The atmosphere in Brighton was stormy. Not, as journalists would have you believe, inside the hall but on the Brighton seafront.
It had started well. On Saturday, with temperatures soaring into the 20s, delegates debated early years, schools and House of Lords reform – all solid Lib Dem territory. Excellent speeches from a succession of mothers and grandmothers highlighted how childcare costs skew the economics of working, and delegates overwhelmingly backed investment in free early years education when finances allow. Debating Lords reform, Conference endorsed Nick Clegg’s withdrawal of support for constituency boundary changes, and Lord Tyler put forward a popular suggestion that any MPs who voted against Lords reform should be barred from future elevation to the second chamber.
That evening the rally highlighted key Lib Dem priorities in Government: Jobs, Education, Environment and Tax. The star of the show was Jo Swinson, newly promoted Minister in the Department for Businesss, Innvoation and Skills. Introducing the Conference theme of “Fairer Tax in Tough Times” she showed how the party is delivering tax cuts for people on low incomes, while aiming to shift taxation away from income and onto wealth.
Changing weather on Sunday brought debates on aviation (no to ‘Boris Island’ and expansion at Heathrow/ Gatwick/ Stansted; yes to evidence-based identification of a sustainable ‘hub’), food sustainability, international environmental co-operation and a keynote speech from Ed Davey, Secretary of State at the Department of Energy and Climate Change. That afternoon, Nick Clegg fielded questions from the floor about his tuition fees apology, commitment to ‘the Greenest Government Ever’, HS2, Leveson, and Government surveillance of electronic communications. Predictably, the press only seemed interested in a throwaway remark about his 12th wedding anniversary. The day ended with an impassioned debate on medically assisted dying with delegates overwhelmingly passing a resolution calling for legislation on this issue with a free vote in Parliament.
Monday saw the big debate the media had been building up to: “Generating Growth and Jobs in a time of Austerity”. The motion, put forward by the Federal Policy Committee, sought Conference’s endorsement for Lib Dem economic policies in Government. Amendment 1, put forward by ‘Liberal Left’ called for a move away from deficit reduction, while Amendment 2, supported by FPC, sought to bolster investment in low carbon technology. With speeches against Amendment 1 from five MPs including Pensions Minister Steve Webb’s memorable opening gambit (“People often ask me ‘What’s a nice Social Liberal like you doing in a Government like this?’”) it was clear where the party’s top brass stood. After Jo Swinson’s summation (“I care about numbers because I care about people”), Amendment 1 was overwhelmingly defeated – and the media had to re-write its script (literally: I’d been lined up by Radio 4 PM to argue the FPC position, but producers spiked the interview when the motion was overwhelmingly carried). Monday also saw a keynote speech from Conference favourite Vince Cable, as well as policy motions on mutuals and employee ownership, science, employment, and 20 mph zones.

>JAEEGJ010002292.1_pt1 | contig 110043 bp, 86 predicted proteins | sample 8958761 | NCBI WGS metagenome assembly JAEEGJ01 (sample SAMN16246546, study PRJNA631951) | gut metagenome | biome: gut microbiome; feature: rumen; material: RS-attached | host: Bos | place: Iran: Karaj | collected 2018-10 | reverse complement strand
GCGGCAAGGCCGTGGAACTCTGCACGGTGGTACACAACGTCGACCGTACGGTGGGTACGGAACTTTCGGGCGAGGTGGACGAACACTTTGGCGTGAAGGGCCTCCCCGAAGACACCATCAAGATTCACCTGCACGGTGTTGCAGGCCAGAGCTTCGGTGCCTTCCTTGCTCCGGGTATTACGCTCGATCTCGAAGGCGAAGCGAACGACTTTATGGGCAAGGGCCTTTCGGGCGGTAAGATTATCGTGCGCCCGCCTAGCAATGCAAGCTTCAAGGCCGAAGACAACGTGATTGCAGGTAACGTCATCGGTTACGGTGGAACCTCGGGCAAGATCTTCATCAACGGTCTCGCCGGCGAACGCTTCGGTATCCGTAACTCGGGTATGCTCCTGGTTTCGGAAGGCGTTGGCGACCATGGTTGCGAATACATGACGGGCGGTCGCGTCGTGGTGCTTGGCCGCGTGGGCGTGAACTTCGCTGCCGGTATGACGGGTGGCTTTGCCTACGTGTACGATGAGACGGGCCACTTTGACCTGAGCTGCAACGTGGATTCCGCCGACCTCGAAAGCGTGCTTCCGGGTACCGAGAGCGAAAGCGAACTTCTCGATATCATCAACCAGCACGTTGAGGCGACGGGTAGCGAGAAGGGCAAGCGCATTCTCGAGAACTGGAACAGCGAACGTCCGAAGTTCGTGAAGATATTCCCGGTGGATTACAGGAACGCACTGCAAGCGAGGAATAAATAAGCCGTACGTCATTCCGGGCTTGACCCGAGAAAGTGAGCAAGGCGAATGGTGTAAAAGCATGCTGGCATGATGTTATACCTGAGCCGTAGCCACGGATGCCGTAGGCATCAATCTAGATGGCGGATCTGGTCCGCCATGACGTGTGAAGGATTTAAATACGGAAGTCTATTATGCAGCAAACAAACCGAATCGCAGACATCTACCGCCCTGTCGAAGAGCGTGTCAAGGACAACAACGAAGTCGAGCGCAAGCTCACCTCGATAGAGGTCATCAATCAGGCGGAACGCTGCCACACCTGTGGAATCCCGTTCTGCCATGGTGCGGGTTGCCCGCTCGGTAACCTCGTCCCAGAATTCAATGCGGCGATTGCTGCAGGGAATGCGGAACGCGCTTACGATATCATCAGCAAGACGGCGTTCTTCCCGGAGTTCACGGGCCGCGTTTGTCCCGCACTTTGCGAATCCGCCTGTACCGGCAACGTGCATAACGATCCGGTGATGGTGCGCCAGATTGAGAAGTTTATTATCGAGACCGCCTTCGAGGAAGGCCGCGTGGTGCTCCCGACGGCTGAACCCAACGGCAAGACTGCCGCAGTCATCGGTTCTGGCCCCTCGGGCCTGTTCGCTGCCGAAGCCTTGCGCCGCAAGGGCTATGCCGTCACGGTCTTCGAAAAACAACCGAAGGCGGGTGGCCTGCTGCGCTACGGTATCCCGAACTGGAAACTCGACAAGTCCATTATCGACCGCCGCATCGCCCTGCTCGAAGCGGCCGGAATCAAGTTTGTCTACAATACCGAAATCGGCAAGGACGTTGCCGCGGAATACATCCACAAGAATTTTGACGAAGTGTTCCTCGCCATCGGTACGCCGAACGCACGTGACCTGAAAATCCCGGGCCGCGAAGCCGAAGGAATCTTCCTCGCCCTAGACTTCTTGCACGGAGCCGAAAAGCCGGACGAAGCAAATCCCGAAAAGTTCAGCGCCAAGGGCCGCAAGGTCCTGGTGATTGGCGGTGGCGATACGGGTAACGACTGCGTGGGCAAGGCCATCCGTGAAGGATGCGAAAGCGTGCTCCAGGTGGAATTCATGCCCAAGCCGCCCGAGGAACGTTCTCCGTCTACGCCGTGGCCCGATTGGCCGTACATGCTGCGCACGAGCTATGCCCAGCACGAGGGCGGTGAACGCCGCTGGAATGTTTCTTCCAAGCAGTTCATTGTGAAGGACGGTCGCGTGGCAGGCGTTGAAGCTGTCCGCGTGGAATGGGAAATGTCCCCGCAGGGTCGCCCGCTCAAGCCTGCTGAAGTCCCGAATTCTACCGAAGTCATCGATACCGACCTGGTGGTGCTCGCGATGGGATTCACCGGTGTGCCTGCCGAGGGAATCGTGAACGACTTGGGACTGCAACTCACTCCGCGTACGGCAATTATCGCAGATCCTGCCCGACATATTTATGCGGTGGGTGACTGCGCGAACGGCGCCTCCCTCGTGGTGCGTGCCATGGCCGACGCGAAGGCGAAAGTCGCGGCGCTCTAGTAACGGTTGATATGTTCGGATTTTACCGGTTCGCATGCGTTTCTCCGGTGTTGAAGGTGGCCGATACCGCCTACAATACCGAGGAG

Tuesday began with a motion reaffirming the party’s commitment to a “Rehabilitation Revolution” in prisons, equipping offenders with the skills for a life away from crime. A motion on “Tackling Inequality at its Roots” advocated a systematic approach to breaking down barriers to opportunity, encompassing not just income and wealth but also health, education, living conditions and political power. Danny Alexander’s keynote followed on cue with a stern warning to wealthy tax avoiders: “we are coming to get you and you will pay your fair share”. In the afternoon we heard an impassioned speech from Sharon Bowles MEP warning: “there is no escaping international regulation of financial services in today’s world. Either Brussels does it or Washington does it. What would the City prefer: regulation from Washington without the UK, or regulation from Brussels with the UK?” After a debate on regional pay came the most electrifying debate of the whole Conference. Moving “No Government Above the Law” Jo Shaw laid into proposals for ‘secret courts’ in a Government bill currently before Parliament. The mood of Conference was with her: “Civil liberties are not like the economy where we may have to make compromises” said one speaker. Despite efforts by three MPs and a peer to defend the Bill, the motion was overwhelmingly carried.
Wednesday closed the Conference with debates on mental health and housing before Nick Clegg’s widely reported speech. Like their party, delegates left Brighton calm and determined in the face of strong headwinds – political as well as meteorological.
* Dinti Batstone is a member of WLD and Acting Co-Chair of Campaign for Gender Balance.